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Chandler EMI Beatles? Turntables
Old 9th June 2003
  #31
Lives for gear
 

BrianK, throw us a bone...........please. At least to the EMI/Chandler stuff and it's useage or lack there of.

BTW the book is an insanely good idea
Can't wait to read it.......so hurry up and finish it

Oh yeah, and thanks for joining us. I imagine a guy with your knowledge will be very welcome around here.

-Sean
Old 9th June 2003
  #32
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Just thinking.......what a great gift that book would be for a couple engineer friends of mine. Be sure to let us know when the book gets released.

-Sean
Old 10th June 2003
  #33
Gear Addict
 
BrianK's Avatar
 

Sorry - no "bones" to throw out now. We don't want to seem rude, though. We ARE still sorting things out and don't wish to make dumb errors in public. It is MUCH harder than you would think. And beware all of what you read in previous books or the internet - good and bad information is all over the place.

The only "bone" I could give you (maybe to convince you to wait for the book) is that we recently showed some bits of our Fairchild section some of the engineers involved; basically they all said that even they "learned a lot..." I suppose that means that non-EMI outsiders could learn a lot too...

Thanks for your attention anyway - especially whoever noticed the site "looks good"; Kevin Ryan is an amazing graphic artist as well, it should be a nice-looking book. We are supposed to put up a small update on the site in a day or so...

www.recordingthebeatles.com
Old 10th June 2003
  #34
Gear Maniac
 

The Chandler compressor is based on the unit from the EMI Transfer (Disk Cutting) console, NOT the limiter in the TG12345 recording console.
One important difference is that the transfer console unit does not have an input control (the level was handled by a separate part of the desk), whereas the recording console limiter does (the Input gain control of the desk).
The transformers in all these units were made by EMI themselves. Since they (EMI) are no longer in the electronics manufacturing business, there's no way you're going to get originals anymore, so you'll have to be satisfied with replicas. How good these replicas are will depend on the skill of the manufacturer, and the spec they are given to work to.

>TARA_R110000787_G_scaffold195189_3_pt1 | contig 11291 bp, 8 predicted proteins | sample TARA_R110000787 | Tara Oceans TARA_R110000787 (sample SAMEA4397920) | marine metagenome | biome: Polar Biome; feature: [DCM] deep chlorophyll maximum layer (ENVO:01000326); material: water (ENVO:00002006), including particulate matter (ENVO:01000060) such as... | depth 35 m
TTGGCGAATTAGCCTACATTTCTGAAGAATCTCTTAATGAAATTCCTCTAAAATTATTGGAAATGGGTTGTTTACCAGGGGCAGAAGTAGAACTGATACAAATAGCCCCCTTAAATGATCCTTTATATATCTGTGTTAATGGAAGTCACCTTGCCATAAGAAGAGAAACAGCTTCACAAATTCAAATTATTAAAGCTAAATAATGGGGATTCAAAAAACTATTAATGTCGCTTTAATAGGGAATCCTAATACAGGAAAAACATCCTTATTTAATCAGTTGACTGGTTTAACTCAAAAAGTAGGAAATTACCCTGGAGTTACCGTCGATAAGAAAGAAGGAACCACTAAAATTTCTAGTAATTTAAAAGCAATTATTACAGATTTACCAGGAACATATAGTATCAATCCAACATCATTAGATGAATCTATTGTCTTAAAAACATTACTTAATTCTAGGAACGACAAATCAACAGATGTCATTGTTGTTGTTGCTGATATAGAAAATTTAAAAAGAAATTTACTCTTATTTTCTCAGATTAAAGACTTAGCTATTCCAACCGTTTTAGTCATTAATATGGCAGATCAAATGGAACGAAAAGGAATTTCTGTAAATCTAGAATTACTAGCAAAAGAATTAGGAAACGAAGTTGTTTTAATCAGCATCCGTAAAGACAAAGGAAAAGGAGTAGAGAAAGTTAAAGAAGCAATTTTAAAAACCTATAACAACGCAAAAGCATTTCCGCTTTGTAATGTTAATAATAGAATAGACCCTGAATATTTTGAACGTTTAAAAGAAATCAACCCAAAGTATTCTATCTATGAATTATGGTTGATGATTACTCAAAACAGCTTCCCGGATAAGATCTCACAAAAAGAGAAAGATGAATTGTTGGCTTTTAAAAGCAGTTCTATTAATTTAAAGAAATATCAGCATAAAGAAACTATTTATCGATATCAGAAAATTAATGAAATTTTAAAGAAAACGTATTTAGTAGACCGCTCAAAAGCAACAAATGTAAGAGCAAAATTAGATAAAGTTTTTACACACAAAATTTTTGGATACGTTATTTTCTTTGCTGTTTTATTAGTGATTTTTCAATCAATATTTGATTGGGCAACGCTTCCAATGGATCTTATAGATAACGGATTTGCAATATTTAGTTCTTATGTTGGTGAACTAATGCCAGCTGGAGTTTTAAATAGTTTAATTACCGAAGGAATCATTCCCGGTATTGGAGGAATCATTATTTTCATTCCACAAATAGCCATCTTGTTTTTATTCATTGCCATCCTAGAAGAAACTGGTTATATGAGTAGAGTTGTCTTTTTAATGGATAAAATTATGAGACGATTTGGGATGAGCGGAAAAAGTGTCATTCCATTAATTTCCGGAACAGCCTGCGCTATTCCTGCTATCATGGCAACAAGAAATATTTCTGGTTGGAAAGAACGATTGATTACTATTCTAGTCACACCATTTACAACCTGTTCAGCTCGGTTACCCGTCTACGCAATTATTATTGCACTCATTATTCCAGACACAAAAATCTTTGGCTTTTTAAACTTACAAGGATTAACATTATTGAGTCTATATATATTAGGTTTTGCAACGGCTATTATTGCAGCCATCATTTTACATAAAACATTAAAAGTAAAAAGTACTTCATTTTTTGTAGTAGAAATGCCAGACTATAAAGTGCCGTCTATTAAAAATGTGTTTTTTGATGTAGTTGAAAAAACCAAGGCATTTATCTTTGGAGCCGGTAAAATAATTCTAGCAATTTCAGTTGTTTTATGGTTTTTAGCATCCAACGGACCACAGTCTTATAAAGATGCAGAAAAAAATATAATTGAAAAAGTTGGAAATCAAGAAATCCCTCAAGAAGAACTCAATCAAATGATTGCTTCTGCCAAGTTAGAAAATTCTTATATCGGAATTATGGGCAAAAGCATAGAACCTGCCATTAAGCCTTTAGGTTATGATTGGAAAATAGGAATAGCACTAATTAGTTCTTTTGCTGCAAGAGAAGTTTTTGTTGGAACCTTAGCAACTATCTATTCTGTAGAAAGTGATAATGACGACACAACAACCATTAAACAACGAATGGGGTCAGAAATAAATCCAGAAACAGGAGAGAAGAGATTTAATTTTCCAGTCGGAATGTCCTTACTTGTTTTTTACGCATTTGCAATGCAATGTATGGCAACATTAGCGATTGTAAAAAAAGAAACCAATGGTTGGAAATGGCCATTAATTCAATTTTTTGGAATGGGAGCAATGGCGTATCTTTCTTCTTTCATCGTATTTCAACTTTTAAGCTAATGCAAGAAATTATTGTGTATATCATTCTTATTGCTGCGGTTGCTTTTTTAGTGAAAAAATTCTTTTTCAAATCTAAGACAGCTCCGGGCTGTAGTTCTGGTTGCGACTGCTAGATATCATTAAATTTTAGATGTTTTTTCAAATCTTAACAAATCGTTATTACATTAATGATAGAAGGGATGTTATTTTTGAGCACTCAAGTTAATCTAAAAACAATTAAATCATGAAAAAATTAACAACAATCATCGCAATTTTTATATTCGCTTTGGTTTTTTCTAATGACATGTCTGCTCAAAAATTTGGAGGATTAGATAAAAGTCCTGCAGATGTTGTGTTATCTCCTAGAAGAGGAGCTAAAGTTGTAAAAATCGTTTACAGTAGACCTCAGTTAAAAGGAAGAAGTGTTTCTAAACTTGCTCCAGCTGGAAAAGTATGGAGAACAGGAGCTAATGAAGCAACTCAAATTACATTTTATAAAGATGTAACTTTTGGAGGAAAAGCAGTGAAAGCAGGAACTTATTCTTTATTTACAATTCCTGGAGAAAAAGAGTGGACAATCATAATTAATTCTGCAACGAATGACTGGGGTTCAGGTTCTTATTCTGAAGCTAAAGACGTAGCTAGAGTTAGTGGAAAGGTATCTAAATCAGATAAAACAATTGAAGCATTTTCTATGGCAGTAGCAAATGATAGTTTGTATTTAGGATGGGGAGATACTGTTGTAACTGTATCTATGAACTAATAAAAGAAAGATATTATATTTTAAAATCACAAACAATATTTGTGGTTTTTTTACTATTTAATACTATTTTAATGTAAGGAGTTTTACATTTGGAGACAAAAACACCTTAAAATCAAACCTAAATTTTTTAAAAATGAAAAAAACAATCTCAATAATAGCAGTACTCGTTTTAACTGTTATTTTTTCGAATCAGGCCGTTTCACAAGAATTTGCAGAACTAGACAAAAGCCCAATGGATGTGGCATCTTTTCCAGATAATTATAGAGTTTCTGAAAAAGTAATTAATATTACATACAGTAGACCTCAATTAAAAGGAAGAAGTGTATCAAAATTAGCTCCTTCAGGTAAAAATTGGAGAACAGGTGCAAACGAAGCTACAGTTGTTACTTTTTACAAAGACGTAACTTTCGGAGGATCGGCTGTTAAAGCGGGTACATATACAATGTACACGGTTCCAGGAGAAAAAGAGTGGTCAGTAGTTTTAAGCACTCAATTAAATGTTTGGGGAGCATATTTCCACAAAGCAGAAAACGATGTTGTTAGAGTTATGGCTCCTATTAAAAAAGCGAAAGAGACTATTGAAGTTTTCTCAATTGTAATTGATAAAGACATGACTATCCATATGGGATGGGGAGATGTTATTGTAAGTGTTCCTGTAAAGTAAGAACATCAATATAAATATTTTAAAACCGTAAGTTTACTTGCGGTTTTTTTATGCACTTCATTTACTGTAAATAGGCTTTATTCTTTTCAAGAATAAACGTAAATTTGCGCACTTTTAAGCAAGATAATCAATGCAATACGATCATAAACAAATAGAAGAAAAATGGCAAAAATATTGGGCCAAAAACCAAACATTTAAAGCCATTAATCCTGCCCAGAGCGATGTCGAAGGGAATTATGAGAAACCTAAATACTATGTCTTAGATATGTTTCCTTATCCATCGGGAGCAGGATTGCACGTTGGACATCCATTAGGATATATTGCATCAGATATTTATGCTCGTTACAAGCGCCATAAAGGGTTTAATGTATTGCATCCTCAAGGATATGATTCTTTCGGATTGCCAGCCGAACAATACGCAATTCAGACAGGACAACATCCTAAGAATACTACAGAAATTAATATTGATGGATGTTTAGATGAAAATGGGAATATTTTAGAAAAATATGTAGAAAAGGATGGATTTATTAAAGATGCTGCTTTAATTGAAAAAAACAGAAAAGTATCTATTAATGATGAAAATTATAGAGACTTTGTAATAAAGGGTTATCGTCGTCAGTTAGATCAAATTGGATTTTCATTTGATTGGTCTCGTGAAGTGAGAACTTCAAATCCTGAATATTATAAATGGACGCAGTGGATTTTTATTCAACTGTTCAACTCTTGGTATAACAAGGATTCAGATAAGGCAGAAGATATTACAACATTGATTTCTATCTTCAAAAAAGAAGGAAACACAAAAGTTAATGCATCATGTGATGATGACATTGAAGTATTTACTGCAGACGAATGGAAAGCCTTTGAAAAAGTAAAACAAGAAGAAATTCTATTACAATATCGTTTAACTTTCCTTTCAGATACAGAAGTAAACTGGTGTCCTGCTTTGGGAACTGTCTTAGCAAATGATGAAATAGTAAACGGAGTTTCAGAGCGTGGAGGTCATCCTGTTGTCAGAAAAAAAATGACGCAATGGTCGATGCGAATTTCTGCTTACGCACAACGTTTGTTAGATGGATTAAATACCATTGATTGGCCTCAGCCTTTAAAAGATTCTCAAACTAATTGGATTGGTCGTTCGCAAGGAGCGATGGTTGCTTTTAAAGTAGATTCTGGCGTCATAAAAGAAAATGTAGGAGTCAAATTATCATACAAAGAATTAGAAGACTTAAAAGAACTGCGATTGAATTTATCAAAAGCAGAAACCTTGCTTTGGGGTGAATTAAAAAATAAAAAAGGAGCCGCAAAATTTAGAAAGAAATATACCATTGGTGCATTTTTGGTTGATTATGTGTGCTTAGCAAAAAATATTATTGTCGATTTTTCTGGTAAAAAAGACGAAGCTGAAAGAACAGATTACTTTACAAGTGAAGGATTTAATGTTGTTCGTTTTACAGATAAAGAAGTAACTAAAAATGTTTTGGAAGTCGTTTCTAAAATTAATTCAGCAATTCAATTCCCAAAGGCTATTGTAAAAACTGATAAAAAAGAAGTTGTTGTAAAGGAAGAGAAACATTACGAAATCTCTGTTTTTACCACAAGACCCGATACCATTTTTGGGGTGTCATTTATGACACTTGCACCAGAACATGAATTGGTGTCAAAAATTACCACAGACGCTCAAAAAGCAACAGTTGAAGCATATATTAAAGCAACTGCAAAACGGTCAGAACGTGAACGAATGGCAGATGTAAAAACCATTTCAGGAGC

BG

www.tgmixers.co.uk
Old 10th June 2003
  #35
I agree with BrianK. There is MUCH misinformation about The Beatles, their songs and their methods. In fact if you research it you will even find different versions of the same story from those involved.
As far as compressors are concerned, the Fairchild is the unit most associated with The Beatles. It was the unit that gave them their signature 'sucking' piano and drum sounds.
Old 10th June 2003
  #36
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paterno's Avatar
 

Quote:
Originally posted by BeeGee
The Chandler compressor is based on the unit from the EMI Transfer (Disk Cutting) console, NOT the limiter in the TG12345 recording console.
One important difference is that the transfer console unit does not have an input control (the level was handled by a separate part of the desk), whereas the recording console limiter does (the Input gain control of the desk).
The transformers in all these units were made by EMI themselves. Since they (EMI) are no longer in the electronics manufacturing business, there's no way you're going to get originals anymore, so you'll have to be satisfied with replicas. How good these replicas are will depend on the skill of the manufacturer, and the spec they are given to work to.

BG

www.tgmixers.co.uk
BG [is this Brian who knows the Stacey brothers in London??]

The Chandler TG1 does have an input gain control on it.


Cheers,
John
Old 10th June 2003
  #37
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Hello everyone-
I normally do not like to post because I dont want to seem biased in my opinions of my own products. I just wanted to clarify what our TG Limiter is. Reffering to Mr. Gibsons post, we did base it on the transfer console module. But it should be stated that the tranfer limiter and the channel limiter circuit are almost identical. The circuit path surrounding the limiter section is different as stated by Mr Gibson.
For example the transfer limiter doesnt have the input gain section used on the microphone input of the channel etc. We did add a control on the front of the unit to give better control of the input/limiting........

Tranformers were intersting to figure out. I had several transformer companies try to copy the old versions without success. Eventually we decided to use ST Ives transformers from England. The input and output transformers we use are similar in design to those used in 1073 and 1081 Neve modules, and are the closest sounding thing we could find to the old ones-including the custom copies we tried. Lester from Abeey Road told me the transfer console transformers were Guardner which were also used in the early "black" Neve modules, so I think the heritage of the two types is similar..............